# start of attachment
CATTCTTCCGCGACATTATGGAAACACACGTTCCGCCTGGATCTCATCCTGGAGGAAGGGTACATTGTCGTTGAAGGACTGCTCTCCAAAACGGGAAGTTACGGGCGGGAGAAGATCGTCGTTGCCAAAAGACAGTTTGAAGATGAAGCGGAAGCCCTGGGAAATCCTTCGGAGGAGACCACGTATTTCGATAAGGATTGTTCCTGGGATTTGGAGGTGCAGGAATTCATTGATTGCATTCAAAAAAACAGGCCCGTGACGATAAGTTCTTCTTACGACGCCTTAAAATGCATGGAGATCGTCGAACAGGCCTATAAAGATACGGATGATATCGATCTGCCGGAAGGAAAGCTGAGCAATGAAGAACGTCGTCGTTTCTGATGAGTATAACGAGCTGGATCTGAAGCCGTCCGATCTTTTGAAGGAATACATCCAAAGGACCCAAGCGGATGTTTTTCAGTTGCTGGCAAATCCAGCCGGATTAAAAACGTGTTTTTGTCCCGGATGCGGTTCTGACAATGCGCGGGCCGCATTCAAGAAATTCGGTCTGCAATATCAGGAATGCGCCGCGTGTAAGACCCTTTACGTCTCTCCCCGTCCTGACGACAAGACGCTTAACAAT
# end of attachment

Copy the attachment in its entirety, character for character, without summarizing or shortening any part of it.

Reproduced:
CATTCTTCCGCGACATTATGGAAACACACGTTCCGCCTGGATCTCATCCTGGAGGAAGGGTACATTGTCGTTGAAGGACTGCTCTCCAAAACGGGAAGTTACGGGCGGGAGAAGATCGTCGTTGCCAAAAGACAGTTTGAAGATGAAGCGGAAGCCCTGGGAAATCCTTCGGAGGAGACCACGTATTTCGATAAGGATTGTTCCTGGGATTTGGAGGTGCAGGAATTCATTGATTGCATTCAAAAAAACAGGCCCGTGACGATAAGTTCTTCTTACGACGCCTTAAAATGCATGGAGATCGTCGAACAGGCCTATAAAGATACGGATGATATCGATCTGCCGGAAGGAAAGCTGAGCAATGAAGAACGTCGTCGTTTCTGATGAGTATAACGAGCTGGATCTGAAGCCGTCCGATCTTTTGAAGGAATACATCCAAAGGACCCAAGCGGATGTTTTTCAGTTGCTGGCAAATCCAGCCGGATTAAAAACGTGTTTTTGTCCCGGATGCGGTTCTGACAATGCGCGGGCCGCATTCAAGAAATTCGGTCTGCAATATCAGGAATGCGCCGCGTGTAAGACCCTTTACGTCTCTCCCCGTCCTGACGACAAGACGCTTAACAAT